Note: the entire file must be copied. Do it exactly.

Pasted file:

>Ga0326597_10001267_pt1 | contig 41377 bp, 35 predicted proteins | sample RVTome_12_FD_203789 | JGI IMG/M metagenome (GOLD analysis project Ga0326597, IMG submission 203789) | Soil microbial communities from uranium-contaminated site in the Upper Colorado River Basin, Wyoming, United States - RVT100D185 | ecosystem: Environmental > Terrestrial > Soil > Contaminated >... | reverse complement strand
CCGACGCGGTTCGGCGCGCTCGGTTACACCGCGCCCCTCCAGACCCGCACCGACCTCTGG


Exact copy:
>Ga0326597_10001267_pt1 | contig 41377 bp, 35 predicted proteins | sample RVTome_12_FD_203789 | JGI IMG/M metagenome (GOLD analysis project Ga0326597, IMG submission 203789) | Soil microbial communities from uranium-contaminated site in the Upper Colorado River Basin, Wyoming, United States - RVT100D185 | ecosystem: Environmental > Terrestrial > Soil > Contaminated >... | reverse complement strand
CCGACGCGGTTCGGCGCGCTCGGTTACACCGCGCCCCTCCAGACCCGCACCGACCTCTGG